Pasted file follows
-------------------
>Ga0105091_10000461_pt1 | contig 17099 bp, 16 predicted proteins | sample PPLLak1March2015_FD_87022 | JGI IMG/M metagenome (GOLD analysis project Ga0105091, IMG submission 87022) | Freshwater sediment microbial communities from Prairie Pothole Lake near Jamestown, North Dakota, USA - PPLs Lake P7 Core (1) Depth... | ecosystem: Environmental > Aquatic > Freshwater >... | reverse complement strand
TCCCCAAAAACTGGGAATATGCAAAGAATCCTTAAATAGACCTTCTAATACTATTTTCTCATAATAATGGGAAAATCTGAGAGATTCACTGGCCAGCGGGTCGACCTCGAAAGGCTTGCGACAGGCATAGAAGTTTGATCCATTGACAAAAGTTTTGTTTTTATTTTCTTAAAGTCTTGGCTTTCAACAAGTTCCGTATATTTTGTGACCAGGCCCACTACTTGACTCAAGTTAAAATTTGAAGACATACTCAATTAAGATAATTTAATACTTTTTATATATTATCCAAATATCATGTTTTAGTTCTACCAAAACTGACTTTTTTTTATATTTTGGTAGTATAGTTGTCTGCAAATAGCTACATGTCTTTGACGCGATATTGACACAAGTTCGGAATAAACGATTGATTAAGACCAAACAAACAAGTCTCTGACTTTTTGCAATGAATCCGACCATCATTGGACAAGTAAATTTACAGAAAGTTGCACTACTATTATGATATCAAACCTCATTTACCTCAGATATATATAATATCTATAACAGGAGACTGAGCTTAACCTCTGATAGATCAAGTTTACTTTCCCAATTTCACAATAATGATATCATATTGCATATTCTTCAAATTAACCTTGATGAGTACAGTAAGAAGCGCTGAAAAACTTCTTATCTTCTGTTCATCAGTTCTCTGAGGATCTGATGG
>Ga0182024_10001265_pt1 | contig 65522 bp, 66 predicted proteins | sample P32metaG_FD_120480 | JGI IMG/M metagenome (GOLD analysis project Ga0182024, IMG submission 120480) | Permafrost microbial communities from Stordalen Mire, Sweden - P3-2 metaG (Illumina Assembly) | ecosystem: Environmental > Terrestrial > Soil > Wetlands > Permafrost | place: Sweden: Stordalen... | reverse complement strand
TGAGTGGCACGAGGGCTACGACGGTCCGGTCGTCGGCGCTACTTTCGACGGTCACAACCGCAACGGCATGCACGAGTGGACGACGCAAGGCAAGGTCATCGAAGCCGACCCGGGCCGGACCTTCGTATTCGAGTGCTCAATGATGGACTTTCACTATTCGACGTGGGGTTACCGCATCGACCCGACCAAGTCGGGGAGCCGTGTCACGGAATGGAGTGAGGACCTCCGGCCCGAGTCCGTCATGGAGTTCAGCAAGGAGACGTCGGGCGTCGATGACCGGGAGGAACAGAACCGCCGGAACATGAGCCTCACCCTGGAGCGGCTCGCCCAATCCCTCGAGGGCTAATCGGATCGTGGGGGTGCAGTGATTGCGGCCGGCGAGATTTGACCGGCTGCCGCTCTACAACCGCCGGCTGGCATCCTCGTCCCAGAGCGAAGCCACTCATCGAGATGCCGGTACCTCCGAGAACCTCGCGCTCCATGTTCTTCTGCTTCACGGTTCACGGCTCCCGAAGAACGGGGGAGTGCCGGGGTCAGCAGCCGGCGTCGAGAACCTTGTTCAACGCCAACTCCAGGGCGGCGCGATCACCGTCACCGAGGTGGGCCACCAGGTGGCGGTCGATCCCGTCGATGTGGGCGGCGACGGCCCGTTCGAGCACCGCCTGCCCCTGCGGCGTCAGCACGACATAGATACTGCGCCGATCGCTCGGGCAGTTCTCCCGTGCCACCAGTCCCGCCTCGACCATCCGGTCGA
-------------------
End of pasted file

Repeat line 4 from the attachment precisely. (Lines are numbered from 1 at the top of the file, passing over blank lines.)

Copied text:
TGAGTGGCACGAGGGCTACGACGGTCCGGTCGTCGGCGCTACTTTCGACGGTCACAACCGCAACGGCATGCACGAGTGGACGACGCAAGGCAAGGTCATCGAAGCCGACCCGGGCCGGACCTTCGTATTCGAGTGCTCAATGATGGACTTTCACTATTCGACGTGGGGTTACCGCATCGACCCGACCAAGTCGGGGAGCCGTGTCACGGAATGGAGTGAGGACCTCCGGCCCGAGTCCGTCATGGAGTTCAGCAAGGAGACGTCGGGCGTCGATGACCGGGAGGAACAGAACCGCCGGAACATGAGCCTCACCCTGGAGCGGCTCGCCCAATCCCTCGAGGGCTAATCGGATCGTGGGGGTGCAGTGATTGCGGCCGGCGAGATTTGACCGGCTGCCGCTCTACAACCGCCGGCTGGCATCCTCGTCCCAGAGCGAAGCCACTCATCGAGATGCCGGTACCTCCGAGAACCTCGCGCTCCATGTTCTTCTGCTTCACGGTTCACGGCTCCCGAAGAACGGGGGAGTGCCGGGGTCAGCAGCCGGCGTCGAGAACCTTGTTCAACGCCAACTCCAGGGCGGCGCGATCACCGTCACCGAGGTGGGCCACCAGGTGGCGGTCGATCCCGTCGATGTGGGCGGCGACGGCCCGTTCGAGCACCGCCTGCCCCTGCGGCGTCAGCACGACATAGATACTGCGCCGATCGCTCGGGCAGTTCTCCCGTGCCACCAGTCCCGCCTCGACCATCCGGTCGA